Rafael Benitez agreed with Roberto Mancini that he needed to "win, win, win, win, win, win, win" to avoid a repeat of the nightmare welcome he was given as Chelsea manager after Sunday's goalless draw with Manchester City.
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Interim boss Benitez vowed to turn the jeers into cheers having been subjected to the most vitriolic reception imaginable at Stamford Bridge for what was his first match in charge.
Opposite number Mancini claimed the only way for former Liverpool manager Benitez to win over his new club's supporters was to start winning on the pitch.
"Win, win, win, win, win, win, win, win every game - only the results can help," Mancini said.
Benitez said: "It's not a secret. It's true."
Spaniard Benitez claimed to have not understood expletive-laden chants which included the words: "You're not welcome here."
"I was asking: 'What were they singing?"' he said. "I don't care. I'm just focused on the game."
When informed what fans had chanted, Benitez admitted he was not surprised following some of the questions at his unveiling on Thursday.
"It was a surprise for you after the other day?"
And the banners, which read: 'Rafa out'?
He said: "How many people do you need to write a banner? Just one. Then two holding it.
"If we start winning games, they will come on board and they will see I'll try to do my best."
He added: "The main things is that the players are focused on the games. If they are, it'll be fine.
"I have confidence we will do well and win games.
"Some of the fans will realise it's not the way to support their team."
Owner Roman Abramovich is the only fan that really matters at Chelsea and Benitez confirmed the pair had spoken afterwards.
"He knows it was a tough game, a difficult time after the last games," said Benitez, who replaced Roberto Di Matteo after a run of two wins in eight.
"He's like me. He knows we have to win, want to win, and we keep working for that."
Abramovich would not have been impressed with just one shot on target from a side he desperately wants to be entertained by, or by the lack of impact from Fernando Torres.
Benitez said: "You could see he was trying very hard.
"The team has to help Fernando and create more chances, and he will score goals.
"You cannot expect a striker scoring just on his own, so we have to create more and better chances for him with the players we have."
At least Benitez stopped the rot at the back, Chelsea having gone 10 games without a clean sheet before today, including in Tuesday's fateful 3-0 Champions League defeat at Juventus.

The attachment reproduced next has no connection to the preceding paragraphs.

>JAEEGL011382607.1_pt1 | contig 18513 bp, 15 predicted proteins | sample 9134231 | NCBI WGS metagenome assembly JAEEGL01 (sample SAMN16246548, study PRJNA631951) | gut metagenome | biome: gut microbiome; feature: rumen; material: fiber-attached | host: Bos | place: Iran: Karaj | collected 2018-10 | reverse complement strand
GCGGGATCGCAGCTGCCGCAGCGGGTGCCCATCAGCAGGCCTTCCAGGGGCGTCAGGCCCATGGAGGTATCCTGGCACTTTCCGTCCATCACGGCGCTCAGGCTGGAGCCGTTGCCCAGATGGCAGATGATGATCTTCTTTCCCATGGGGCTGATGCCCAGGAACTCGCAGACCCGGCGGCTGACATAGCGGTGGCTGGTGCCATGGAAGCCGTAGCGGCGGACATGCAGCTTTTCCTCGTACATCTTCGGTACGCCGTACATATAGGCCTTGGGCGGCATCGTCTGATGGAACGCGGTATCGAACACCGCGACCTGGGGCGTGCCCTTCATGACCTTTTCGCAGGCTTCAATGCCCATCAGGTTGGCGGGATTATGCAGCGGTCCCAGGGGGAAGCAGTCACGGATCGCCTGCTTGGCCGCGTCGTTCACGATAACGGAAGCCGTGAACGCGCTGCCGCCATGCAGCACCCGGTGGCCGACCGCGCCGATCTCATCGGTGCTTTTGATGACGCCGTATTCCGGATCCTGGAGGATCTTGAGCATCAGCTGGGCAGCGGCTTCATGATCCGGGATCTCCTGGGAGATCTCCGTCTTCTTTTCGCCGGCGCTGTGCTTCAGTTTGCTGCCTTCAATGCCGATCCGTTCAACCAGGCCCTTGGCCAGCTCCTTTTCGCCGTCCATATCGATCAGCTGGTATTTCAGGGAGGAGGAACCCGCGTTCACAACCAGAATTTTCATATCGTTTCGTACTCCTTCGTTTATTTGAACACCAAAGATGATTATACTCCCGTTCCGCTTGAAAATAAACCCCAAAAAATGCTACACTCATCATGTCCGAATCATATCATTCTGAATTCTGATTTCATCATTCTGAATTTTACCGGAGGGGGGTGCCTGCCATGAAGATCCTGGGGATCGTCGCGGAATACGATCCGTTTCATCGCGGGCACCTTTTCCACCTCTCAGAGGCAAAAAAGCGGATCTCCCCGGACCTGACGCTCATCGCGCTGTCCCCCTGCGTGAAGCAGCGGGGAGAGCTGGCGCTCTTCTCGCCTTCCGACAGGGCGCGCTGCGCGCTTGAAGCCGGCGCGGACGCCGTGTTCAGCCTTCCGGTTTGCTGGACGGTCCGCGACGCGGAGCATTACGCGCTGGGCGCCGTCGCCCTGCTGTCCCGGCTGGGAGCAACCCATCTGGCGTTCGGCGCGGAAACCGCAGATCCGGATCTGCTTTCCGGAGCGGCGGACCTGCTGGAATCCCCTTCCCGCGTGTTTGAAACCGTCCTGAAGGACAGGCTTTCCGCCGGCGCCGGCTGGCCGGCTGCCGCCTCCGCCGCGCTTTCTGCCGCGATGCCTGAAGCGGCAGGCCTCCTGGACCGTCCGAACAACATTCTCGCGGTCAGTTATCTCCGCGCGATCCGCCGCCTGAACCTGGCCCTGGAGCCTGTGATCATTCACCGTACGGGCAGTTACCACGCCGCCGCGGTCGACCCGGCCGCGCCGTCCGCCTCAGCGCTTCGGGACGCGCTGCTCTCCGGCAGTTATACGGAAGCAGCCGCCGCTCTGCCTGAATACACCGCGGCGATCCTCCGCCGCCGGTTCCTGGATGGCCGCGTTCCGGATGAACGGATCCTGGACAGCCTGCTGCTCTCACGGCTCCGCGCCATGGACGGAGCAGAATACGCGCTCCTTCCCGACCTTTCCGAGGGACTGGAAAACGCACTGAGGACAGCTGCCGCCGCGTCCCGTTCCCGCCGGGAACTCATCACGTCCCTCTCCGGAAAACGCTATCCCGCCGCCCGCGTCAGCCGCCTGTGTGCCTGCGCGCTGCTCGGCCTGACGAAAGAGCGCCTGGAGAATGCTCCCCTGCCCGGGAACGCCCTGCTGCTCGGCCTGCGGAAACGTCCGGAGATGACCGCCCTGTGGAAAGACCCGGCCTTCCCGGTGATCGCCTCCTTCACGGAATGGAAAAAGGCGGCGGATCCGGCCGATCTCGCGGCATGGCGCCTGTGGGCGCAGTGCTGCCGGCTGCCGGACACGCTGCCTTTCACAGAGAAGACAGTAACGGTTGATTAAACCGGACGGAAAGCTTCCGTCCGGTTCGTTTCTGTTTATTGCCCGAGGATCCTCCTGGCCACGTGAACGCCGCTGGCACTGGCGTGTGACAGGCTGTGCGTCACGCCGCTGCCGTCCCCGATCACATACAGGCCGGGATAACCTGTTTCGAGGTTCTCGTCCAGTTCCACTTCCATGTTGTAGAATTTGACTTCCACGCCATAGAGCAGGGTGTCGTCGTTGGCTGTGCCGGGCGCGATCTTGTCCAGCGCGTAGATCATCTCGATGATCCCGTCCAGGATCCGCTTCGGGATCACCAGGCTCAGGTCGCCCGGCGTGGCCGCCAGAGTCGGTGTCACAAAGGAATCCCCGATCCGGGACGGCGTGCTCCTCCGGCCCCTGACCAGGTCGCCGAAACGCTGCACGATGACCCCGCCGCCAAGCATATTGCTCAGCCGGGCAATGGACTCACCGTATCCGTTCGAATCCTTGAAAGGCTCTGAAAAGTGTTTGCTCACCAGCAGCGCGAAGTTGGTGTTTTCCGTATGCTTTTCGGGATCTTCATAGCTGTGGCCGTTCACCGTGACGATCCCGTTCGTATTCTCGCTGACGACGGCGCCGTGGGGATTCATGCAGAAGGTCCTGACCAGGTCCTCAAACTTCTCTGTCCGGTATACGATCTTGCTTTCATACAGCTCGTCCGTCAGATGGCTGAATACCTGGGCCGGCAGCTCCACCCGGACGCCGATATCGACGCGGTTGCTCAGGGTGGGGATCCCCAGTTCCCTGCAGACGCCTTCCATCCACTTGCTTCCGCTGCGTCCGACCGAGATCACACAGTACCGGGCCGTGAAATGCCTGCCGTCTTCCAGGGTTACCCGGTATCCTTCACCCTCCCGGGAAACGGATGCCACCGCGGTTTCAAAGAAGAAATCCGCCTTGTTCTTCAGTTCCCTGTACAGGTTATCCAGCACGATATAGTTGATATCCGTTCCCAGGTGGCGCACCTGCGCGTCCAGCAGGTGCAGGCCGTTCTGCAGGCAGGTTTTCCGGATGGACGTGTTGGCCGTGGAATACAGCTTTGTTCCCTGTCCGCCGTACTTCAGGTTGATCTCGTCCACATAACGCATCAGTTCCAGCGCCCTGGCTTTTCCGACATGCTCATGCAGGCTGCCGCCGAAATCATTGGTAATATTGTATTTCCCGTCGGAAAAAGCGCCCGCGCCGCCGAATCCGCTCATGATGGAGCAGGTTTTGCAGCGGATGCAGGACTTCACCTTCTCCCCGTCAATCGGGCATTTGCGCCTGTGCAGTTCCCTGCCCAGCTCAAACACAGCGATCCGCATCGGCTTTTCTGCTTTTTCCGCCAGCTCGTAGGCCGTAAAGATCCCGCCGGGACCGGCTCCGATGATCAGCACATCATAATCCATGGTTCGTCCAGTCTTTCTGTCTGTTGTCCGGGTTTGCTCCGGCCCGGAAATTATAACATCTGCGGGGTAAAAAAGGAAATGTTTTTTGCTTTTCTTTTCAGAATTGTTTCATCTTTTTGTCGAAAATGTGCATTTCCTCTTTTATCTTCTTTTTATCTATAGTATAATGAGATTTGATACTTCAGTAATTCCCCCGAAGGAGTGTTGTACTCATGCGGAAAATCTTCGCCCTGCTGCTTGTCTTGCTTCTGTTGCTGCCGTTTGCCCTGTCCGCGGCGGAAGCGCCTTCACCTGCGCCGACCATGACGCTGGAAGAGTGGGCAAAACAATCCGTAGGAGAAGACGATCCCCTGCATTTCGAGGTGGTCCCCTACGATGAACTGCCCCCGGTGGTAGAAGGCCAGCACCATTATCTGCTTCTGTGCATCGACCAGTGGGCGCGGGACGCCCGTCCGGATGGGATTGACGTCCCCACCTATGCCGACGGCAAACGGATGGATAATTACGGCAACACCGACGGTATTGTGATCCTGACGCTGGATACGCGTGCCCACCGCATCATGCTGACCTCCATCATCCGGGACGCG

"The team weren't performing at their level in the last games and lost a bit of confidence from the Champions League game," Benitez said.
"But this was a clean sheet after so many games. You have some positives.
"I'm not 100% satisfied because I want to win. But there aren't too many teams better than City in the Premier League."
The draw left Chelsea five points behind Manchester United a third of the way through the season.
"Things change all the time," said Benitez, who revealed Gary Cahill missed today's game through illness but should be fit for Wednesday's derby with Fulham.
Daniel Sturridge is unlikely to return.
City blew the chance to go back above United, with Sergio Aguero missing a simple chance to put them in front.
"We were so poor in the last 20 metres," Mancini said.
"When we have a chance, we need to score.
"If you are soft, you won't score. That's why I was upset."
Mancini admitted crashing out of the Champions League might play into City's hands in a title race in which he insisted Chelsea were very much a part.
But he acknowledged he had never heard such booing for a new manager from his own supporters.
He said: "I work with another team. But I can say it's very difficult for him and for his team to play well.
"I don't think that Rafa is a magician.
"I don't think he can change everything in a few days.
"Weeks ago, Chelsea were on top and playing well. They have good players. Every manager needs time."
Benitez's fellow former Inter Milan boss added: "To do this job is very difficult. To do it is fantastic. We know everything, but it's a difficult job.
"Also, in England, it's easier than in Italy to do this thing."